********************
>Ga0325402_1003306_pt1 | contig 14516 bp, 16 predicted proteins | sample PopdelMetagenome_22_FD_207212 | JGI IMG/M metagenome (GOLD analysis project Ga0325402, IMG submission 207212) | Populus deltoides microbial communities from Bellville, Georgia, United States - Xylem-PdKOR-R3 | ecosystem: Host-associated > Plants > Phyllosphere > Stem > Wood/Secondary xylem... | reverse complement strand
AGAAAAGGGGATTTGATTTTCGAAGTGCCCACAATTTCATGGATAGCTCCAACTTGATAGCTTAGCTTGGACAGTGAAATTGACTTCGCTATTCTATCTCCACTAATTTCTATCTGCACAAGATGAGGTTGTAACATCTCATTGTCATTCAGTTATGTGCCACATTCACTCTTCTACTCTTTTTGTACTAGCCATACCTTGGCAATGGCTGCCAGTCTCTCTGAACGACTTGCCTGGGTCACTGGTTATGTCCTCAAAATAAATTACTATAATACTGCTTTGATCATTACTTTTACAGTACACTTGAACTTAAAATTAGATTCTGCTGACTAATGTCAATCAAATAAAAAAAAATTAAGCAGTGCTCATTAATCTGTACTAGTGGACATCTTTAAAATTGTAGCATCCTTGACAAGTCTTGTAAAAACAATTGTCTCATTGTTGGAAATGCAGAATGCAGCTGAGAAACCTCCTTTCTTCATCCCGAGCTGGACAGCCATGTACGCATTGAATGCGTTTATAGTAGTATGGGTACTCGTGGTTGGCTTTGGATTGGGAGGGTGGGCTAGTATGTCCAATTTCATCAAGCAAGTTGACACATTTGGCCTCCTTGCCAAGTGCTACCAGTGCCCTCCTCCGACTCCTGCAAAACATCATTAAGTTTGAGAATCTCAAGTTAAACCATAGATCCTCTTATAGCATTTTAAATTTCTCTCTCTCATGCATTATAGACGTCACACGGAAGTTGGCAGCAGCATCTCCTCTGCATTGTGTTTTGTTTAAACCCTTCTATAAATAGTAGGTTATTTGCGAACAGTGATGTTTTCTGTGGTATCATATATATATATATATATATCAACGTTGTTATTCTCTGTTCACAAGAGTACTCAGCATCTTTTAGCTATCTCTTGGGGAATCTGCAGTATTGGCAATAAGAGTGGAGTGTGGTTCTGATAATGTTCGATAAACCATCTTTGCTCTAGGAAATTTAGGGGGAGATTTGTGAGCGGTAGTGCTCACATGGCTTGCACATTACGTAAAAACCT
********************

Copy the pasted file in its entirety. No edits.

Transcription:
>Ga0325402_1003306_pt1 | contig 14516 bp, 16 predicted proteins | sample PopdelMetagenome_22_FD_207212 | JGI IMG/M metagenome (GOLD analysis project Ga0325402, IMG submission 207212) | Populus deltoides microbial communities from Bellville, Georgia, United States - Xylem-PdKOR-R3 | ecosystem: Host-associated > Plants > Phyllosphere > Stem > Wood/Secondary xylem... | reverse complement strand
AGAAAAGGGGATTTGATTTTCGAAGTGCCCACAATTTCATGGATAGCTCCAACTTGATAGCTTAGCTTGGACAGTGAAATTGACTTCGCTATTCTATCTCCACTAATTTCTATCTGCACAAGATGAGGTTGTAACATCTCATTGTCATTCAGTTATGTGCCACATTCACTCTTCTACTCTTTTTGTACTAGCCATACCTTGGCAATGGCTGCCAGTCTCTCTGAACGACTTGCCTGGGTCACTGGTTATGTCCTCAAAATAAATTACTATAATACTGCTTTGATCATTACTTTTACAGTACACTTGAACTTAAAATTAGATTCTGCTGACTAATGTCAATCAAATAAAAAAAAATTAAGCAGTGCTCATTAATCTGTACTAGTGGACATCTTTAAAATTGTAGCATCCTTGACAAGTCTTGTAAAAACAATTGTCTCATTGTTGGAAATGCAGAATGCAGCTGAGAAACCTCCTTTCTTCATCCCGAGCTGGACAGCCATGTACGCATTGAATGCGTTTATAGTAGTATGGGTACTCGTGGTTGGCTTTGGATTGGGAGGGTGGGCTAGTATGTCCAATTTCATCAAGCAAGTTGACACATTTGGCCTCCTTGCCAAGTGCTACCAGTGCCCTCCTCCGACTCCTGCAAAACATCATTAAGTTTGAGAATCTCAAGTTAAACCATAGATCCTCTTATAGCATTTTAAATTTCTCTCTCTCATGCATTATAGACGTCACACGGAAGTTGGCAGCAGCATCTCCTCTGCATTGTGTTTTGTTTAAACCCTTCTATAAATAGTAGGTTATTTGCGAACAGTGATGTTTTCTGTGGTATCATATATATATATATATATATCAACGTTGTTATTCTCTGTTCACAAGAGTACTCAGCATCTTTTAGCTATCTCTTGGGGAATCTGCAGTATTGGCAATAAGAGTGGAGTGTGGTTCTGATAATGTTCGATAAACCATCTTTGCTCTAGGAAATTTAGGGGGAGATTTGTGAGCGGTAGTGCTCACATGGCTTGCACATTACGTAAAAACCT